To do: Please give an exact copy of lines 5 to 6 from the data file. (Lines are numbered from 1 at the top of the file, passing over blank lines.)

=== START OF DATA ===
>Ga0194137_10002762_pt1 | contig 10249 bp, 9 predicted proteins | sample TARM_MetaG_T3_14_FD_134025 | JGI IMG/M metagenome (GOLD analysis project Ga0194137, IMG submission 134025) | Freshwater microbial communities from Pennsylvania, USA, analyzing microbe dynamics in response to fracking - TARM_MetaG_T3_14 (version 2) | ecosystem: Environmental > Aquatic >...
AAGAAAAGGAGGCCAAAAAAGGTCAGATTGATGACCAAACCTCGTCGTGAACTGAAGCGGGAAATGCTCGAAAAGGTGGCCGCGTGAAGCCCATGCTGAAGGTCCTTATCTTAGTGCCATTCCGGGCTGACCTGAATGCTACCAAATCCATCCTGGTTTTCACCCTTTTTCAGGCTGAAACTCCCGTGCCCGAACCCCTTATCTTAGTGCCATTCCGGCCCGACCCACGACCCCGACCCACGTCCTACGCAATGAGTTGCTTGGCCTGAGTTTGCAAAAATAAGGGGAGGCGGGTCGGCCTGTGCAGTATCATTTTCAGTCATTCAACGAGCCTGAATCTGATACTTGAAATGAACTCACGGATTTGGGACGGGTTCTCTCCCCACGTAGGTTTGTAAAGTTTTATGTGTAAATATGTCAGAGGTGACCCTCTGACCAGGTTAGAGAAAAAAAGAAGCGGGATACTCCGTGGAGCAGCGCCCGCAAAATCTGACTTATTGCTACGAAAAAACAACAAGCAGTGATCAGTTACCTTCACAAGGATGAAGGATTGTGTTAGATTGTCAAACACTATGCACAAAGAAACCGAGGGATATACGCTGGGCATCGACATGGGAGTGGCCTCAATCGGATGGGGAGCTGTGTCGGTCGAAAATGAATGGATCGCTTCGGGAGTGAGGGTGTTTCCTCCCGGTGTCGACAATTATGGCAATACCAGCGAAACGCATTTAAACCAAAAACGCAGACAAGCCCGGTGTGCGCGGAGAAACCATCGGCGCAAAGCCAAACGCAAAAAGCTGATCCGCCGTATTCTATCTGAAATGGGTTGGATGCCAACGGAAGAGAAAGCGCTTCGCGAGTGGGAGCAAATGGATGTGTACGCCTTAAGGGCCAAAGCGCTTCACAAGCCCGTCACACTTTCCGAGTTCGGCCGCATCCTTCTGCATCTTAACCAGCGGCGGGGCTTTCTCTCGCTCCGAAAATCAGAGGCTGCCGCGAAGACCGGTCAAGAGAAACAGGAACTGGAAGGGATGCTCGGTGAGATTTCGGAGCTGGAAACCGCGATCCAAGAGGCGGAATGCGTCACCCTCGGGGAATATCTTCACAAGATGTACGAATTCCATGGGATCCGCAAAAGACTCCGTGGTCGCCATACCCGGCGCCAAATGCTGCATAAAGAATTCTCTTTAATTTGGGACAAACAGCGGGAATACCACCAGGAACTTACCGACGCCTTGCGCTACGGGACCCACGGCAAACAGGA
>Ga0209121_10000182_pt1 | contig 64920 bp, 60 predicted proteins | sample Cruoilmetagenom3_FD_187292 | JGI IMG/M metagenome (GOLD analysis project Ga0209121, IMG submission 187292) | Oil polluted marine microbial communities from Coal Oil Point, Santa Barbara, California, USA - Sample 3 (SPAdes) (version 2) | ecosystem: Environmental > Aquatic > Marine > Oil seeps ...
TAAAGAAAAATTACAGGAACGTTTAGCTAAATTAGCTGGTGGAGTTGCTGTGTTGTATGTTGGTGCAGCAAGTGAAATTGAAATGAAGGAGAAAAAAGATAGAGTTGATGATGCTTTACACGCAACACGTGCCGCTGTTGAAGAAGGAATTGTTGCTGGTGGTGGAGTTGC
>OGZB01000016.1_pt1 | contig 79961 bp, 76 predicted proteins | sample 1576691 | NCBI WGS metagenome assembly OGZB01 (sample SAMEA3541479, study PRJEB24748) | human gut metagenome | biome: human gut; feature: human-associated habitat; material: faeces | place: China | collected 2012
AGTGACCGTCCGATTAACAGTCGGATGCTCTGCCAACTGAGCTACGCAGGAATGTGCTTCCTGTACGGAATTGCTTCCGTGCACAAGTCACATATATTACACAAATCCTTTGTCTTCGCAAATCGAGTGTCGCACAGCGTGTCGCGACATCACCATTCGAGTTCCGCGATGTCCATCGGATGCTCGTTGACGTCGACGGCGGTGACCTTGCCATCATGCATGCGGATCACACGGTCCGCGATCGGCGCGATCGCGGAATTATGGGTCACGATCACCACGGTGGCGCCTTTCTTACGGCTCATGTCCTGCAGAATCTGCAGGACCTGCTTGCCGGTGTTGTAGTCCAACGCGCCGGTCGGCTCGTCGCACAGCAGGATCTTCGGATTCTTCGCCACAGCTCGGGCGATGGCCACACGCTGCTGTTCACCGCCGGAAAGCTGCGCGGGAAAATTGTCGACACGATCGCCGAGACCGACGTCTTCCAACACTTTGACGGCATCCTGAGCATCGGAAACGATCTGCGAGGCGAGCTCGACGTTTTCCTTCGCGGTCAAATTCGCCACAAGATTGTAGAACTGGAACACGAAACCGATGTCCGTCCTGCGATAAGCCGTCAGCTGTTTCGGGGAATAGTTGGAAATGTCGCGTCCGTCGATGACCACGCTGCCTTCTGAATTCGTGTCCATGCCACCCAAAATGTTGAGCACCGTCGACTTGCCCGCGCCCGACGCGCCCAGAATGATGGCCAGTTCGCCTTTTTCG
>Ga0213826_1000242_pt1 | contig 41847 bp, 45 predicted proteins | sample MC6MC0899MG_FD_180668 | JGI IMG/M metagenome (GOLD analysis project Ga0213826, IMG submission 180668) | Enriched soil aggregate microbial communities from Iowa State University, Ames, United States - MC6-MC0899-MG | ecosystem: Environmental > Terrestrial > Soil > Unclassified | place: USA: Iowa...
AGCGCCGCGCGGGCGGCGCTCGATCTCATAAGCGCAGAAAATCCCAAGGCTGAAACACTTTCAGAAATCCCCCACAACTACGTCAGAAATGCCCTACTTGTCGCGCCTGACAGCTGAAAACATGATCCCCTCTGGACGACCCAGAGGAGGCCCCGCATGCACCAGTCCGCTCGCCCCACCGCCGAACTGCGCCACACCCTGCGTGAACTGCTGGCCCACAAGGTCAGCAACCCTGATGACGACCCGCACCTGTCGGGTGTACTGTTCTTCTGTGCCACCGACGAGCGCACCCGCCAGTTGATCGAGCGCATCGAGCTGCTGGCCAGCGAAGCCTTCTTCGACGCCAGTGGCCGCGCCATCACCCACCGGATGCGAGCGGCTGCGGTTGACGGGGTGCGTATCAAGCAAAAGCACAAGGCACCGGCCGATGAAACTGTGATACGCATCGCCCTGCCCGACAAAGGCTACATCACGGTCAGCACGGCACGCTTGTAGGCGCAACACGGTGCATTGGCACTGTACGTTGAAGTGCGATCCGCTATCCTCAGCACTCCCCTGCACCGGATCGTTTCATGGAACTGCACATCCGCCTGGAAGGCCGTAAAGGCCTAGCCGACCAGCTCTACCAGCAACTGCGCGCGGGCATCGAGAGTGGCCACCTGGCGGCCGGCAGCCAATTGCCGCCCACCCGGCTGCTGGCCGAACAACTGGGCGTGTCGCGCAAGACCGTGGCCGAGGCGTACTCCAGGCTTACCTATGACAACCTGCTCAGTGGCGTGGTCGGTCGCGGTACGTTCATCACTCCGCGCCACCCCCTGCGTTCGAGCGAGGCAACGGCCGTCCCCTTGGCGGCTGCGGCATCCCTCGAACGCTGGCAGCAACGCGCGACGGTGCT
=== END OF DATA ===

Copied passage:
>OGZB01000016.1_pt1 | contig 79961 bp, 76 predicted proteins | sample 1576691 | NCBI WGS metagenome assembly OGZB01 (sample SAMEA3541479, study PRJEB24748) | human gut metagenome | biome: human gut; feature: human-associated habitat; material: faeces | place: China | collected 2012
AGTGACCGTCCGATTAACAGTCGGATGCTCTGCCAACTGAGCTACGCAGGAATGTGCTTCCTGTACGGAATTGCTTCCGTGCACAAGTCACATATATTACACAAATCCTTTGTCTTCGCAAATCGAGTGTCGCACAGCGTGTCGCGACATCACCATTCGAGTTCCGCGATGTCCATCGGATGCTCGTTGACGTCGACGGCGGTGACCTTGCCATCATGCATGCGGATCACACGGTCCGCGATCGGCGCGATCGCGGAATTATGGGTCACGATCACCACGGTGGCGCCTTTCTTACGGCTCATGTCCTGCAGAATCTGCAGGACCTGCTTGCCGGTGTTGTAGTCCAACGCGCCGGTCGGCTCGTCGCACAGCAGGATCTTCGGATTCTTCGCCACAGCTCGGGCGATGGCCACACGCTGCTGTTCACCGCCGGAAAGCTGCGCGGGAAAATTGTCGACACGATCGCCGAGACCGACGTCTTCCAACACTTTGACGGCATCCTGAGCATCGGAAACGATCTGCGAGGCGAGCTCGACGTTTTCCTTCGCGGTCAAATTCGCCACAAGATTGTAGAACTGGAACACGAAACCGATGTCCGTCCTGCGATAAGCCGTCAGCTGTTTCGGGGAATAGTTGGAAATGTCGCGTCCGTCGATGACCACGCTGCCTTCTGAATTCGTGTCCATGCCACCCAAAATGTTGAGCACCGTCGACTTGCCCGCGCCCGACGCGCCCAGAATGATGGCCAGTTCGCCTTTTTCG